Monthly Archives: December 2010

Trivia of the Day for Friday

Why are stop signs red? 

While the color yellow is the most visible color in the color spectrum, the color red is the most exciting. The color red elevates the blood pressure, increases a person’s pulse rate, and heightens the nervous system and tension. This makes the color red the most likely to attract human attention, which is what a person would want in a stop sign.

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Kindle Reset Instructions

We have a lot of people reading this blog on their Kindle’s, and I am going to set this message up to send out approximately once a month: if you’ve seen it before and know what I’m talking about, or if you’re just plain ‘ole tired of seeing it don’t worry – I’ll be back with a new post soon.

There seems to be a slight Kindle problem for a lot of folks – that is, what do you need to do if (a) this or any other blog all of a sudden stops updating each day on the Kindle, and (b) you can see it in the to be downloaded list of the “Manage Your Kindle” section of the Amazon website.

You will need to write this down, or try to memorize it, because if it happens to you I’m willing to bet you won’t remember unless you’ve reset your Kindle a few times!

If you would like to print this out, click here to read a post from the Free Kindle Books Plus a Few Other Tips  blog on how to capture screen shots on your Kindle.

If this happens to you, you will need to reboot your Kindle.  Here is how you do it:

  1. Click the “Home” button to get back to your home screen.
  2. Click the “Menu” button, and select “Settings.”
  3. You will see several options, but “reboot” is not one of those options.  Press the “Menu” button again.
  4. You will have several options, but choose and click the “Restart” button.

Once you do that, it will take about 1-2 minutes to reboot.  Make sure your wireless is on, and the Kindle will go look in the Amazon store to see what is pending to be downloaded and viola! You should be back in business.  If you ever need to restart your Kindle, I hope this helps!

Want to have this blog sent wirelessly to your Kindle vs. reading it on your computer?  Click Here for the Trivia of the Day

Don’t have a Kindle?  Click Here to learn more!

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Trivia of the Day for Thursday

Thomas Paine, the author of “Commen Sense” and the creator of the name “United States of America” died in obscurity on June 8, 1809. Six people went to his funeral.

The geographical center of Ohio is Delaware – a town 25 miles northeast of Columbus.

When Joseph Gayetty invented toilet paper in 1857, he had his name printed on each sheet.

The average caterpillar has sixteen legs.

Before 1814, Congressmen in the US House of Representatives were paid six dollars per diem when they were in session. They weren’t paid on those other days.

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Trivia of the Day for Wednesday

Why is the governmental process sometimes referred to as “red tape?”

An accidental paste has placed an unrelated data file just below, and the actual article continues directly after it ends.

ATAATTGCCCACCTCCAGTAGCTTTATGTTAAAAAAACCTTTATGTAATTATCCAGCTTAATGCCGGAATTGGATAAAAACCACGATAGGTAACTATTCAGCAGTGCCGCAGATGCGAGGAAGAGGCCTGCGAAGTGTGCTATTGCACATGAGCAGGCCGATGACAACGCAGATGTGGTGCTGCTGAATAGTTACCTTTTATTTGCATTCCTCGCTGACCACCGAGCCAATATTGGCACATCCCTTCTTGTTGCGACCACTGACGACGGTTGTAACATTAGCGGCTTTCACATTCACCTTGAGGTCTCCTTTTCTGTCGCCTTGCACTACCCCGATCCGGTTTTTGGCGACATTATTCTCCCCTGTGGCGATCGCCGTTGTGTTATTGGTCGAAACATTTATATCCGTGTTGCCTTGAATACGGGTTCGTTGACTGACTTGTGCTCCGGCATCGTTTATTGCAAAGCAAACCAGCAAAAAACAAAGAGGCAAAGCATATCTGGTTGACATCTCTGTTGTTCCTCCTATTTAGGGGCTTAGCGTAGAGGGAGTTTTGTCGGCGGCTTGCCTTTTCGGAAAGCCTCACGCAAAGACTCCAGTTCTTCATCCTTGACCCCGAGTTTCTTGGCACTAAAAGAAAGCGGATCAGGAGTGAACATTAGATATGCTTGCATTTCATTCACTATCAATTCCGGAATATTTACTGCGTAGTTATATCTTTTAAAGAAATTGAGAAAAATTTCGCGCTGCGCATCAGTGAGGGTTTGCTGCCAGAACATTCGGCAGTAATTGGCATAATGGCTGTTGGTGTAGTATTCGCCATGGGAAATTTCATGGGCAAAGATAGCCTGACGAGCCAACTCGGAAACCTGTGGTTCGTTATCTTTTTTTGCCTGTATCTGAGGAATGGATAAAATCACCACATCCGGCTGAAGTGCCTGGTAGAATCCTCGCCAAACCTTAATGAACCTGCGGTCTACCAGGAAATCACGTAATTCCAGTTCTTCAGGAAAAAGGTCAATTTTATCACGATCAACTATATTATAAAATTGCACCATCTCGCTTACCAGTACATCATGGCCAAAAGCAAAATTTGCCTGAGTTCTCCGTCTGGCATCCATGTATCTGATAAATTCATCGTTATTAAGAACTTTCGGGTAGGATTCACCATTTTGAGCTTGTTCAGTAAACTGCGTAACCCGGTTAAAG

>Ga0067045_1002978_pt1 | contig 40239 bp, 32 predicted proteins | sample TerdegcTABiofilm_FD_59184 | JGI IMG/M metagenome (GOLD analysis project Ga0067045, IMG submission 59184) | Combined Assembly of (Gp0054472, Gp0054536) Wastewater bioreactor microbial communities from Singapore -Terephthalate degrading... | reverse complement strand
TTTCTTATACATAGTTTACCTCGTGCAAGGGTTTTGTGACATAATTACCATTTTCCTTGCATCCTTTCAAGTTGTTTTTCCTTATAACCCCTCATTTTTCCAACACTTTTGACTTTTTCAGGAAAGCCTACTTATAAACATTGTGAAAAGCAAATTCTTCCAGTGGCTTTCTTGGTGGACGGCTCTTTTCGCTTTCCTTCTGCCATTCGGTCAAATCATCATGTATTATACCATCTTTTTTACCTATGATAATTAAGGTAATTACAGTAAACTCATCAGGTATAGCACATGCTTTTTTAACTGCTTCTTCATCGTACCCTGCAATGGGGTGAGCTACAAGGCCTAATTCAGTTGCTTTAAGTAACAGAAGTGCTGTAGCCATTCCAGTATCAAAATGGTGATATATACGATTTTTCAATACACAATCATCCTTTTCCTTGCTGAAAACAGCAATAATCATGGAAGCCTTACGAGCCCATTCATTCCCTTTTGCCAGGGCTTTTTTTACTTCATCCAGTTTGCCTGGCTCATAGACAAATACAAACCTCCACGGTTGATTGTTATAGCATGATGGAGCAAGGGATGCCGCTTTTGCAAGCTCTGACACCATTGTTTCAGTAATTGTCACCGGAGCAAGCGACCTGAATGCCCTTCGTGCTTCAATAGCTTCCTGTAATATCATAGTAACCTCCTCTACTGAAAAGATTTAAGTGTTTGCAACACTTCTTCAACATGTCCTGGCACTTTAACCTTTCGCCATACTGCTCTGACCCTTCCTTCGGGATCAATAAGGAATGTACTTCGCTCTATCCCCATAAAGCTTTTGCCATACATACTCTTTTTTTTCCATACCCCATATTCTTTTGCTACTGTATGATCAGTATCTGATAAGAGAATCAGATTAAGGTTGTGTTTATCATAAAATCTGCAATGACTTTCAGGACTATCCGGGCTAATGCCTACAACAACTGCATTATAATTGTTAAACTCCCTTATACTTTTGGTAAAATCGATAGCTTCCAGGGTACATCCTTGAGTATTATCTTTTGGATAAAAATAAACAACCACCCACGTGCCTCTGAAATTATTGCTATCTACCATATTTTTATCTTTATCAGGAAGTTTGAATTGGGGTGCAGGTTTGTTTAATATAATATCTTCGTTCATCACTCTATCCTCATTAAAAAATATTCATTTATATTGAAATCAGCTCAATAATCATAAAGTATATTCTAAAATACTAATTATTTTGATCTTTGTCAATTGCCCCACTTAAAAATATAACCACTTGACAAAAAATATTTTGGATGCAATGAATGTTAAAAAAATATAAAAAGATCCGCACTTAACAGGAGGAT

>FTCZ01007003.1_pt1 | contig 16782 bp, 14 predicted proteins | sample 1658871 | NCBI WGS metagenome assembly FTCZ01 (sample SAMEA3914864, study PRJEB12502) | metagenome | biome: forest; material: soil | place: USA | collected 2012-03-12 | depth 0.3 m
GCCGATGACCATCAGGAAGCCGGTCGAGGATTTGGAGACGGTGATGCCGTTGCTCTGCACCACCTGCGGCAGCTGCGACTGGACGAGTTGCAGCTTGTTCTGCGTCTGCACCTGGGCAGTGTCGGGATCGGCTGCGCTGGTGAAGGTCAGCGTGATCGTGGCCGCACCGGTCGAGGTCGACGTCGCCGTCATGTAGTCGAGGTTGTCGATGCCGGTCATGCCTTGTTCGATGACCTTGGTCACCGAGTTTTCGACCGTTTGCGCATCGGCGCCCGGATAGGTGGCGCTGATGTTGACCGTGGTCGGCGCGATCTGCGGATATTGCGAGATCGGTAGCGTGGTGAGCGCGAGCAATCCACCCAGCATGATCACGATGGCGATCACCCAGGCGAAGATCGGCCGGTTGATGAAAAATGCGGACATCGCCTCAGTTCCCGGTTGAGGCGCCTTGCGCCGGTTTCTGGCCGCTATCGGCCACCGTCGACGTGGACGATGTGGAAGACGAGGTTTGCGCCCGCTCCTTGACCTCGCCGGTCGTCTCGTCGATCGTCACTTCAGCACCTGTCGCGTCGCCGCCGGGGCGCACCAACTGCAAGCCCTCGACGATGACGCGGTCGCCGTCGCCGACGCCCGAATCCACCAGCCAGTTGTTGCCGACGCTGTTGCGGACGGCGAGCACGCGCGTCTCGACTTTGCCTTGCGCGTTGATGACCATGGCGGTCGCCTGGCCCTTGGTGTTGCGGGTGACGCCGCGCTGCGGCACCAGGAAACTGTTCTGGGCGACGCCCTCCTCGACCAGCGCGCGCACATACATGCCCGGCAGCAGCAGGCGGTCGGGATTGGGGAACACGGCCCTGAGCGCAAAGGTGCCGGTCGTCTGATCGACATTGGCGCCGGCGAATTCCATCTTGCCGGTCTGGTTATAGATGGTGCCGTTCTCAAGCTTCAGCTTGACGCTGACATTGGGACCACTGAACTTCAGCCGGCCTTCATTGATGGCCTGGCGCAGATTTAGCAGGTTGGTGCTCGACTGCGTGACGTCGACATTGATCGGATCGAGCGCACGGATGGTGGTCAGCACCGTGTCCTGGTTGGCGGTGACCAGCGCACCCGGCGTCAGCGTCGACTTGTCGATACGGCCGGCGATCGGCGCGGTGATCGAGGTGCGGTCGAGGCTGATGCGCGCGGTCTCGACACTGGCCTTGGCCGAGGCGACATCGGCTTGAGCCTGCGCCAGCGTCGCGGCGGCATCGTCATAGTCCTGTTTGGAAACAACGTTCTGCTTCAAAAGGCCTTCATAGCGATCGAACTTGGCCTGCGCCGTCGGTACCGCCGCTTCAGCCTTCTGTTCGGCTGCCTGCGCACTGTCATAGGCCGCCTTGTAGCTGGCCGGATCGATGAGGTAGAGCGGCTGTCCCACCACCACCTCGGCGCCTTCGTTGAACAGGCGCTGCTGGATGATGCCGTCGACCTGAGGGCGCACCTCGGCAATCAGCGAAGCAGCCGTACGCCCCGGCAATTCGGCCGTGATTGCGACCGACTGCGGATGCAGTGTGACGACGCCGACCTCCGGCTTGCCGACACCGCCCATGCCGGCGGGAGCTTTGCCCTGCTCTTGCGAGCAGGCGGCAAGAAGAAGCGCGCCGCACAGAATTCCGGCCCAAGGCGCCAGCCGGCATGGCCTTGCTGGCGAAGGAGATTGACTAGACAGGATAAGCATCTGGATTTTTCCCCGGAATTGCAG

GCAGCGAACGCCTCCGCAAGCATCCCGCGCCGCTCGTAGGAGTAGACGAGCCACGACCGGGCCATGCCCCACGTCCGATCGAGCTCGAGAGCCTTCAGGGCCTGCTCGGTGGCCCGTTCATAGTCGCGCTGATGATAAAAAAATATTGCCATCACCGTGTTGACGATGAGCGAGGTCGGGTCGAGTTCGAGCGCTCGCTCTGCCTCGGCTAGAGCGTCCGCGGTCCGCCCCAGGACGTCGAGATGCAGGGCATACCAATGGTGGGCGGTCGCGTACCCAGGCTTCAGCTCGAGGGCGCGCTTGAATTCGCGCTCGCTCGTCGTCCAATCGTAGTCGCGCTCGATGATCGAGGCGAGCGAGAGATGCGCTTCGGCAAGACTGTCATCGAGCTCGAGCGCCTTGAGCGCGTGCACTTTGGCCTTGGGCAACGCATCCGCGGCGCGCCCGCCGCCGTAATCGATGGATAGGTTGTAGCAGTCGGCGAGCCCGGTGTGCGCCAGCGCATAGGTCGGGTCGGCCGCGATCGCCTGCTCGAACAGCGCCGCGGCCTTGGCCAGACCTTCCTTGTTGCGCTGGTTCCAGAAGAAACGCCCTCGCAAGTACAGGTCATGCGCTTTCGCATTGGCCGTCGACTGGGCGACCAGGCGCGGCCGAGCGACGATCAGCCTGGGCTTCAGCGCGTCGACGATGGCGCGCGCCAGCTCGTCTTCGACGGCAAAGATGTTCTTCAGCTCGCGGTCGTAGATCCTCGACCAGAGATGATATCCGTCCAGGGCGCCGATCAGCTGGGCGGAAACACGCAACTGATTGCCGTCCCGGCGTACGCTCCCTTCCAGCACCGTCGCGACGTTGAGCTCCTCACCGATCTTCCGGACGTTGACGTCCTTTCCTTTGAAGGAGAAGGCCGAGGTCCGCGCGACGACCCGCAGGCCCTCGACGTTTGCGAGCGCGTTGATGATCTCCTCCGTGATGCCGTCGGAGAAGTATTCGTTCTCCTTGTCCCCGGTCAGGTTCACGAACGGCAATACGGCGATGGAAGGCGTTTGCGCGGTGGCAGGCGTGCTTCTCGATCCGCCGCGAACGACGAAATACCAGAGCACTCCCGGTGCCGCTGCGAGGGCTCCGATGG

The term “red tape” was made famous in the 1900’s by a fellow named Thomas Carlyle, who charged the English government with “red tapism.”

He referred to the government’s practice at the time of binding official papers in red ribbon. As matter going through the government had a habit of slowing down by the tying and untying of stacks of these bound documents, the process became known as “going through the red tape.”

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Trivia of the Day for Tuesday

 

Each time you laugh you burn up, on average, 3.5 calories.

Rats can not vomit. I know, it’s weird stuff, but I’ll be willing to bet most of you will remember this fact for the rest of your life.

There are 293 ways to make change for a dollar.

When asked to name a color, 60% of any sample will name the color “red.”

In 1915, a telephone call from New York to San Francisco cost $20.70 for the first three minutes.

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Bonus Trivia

Why are stuffed eggs called “deviled eggs?”

That’s an easy one: when stuffed eggs were first introduced, they were covered with pepper so hot that one bite borught to mind the fires of hell (if not a few tears in your eyes, as well).

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Trivia of the Day for Monday

Why do barber shops have a red and white pole as their symbol? 

As late as the 1700’s, barbers served not only as giving haircuts and shaves (and they certainly don’t give shaves these days) but also pulled teeth, performed minor surgery, and performed bloodletting. During the bloodletting, patients were instructed to hold on to a pole in such a way as to cause the veins in their arms to swell and the blood to flow freely. This pole was typically painted red in order to hide the blood  spatters, and when not in use, it was left outside to air out.

Around the pole white bandages were usually wrapped around it which were used to allegedly put out air. This red and white combination soon came to symbolize barber shops. After barbers no longer performed bloodletting, someone got the bright idea of using painted red and white poles as the barber’s symbol.  The color blue was added to poles in America around 1900, more likely than not to match the colors of the flag.

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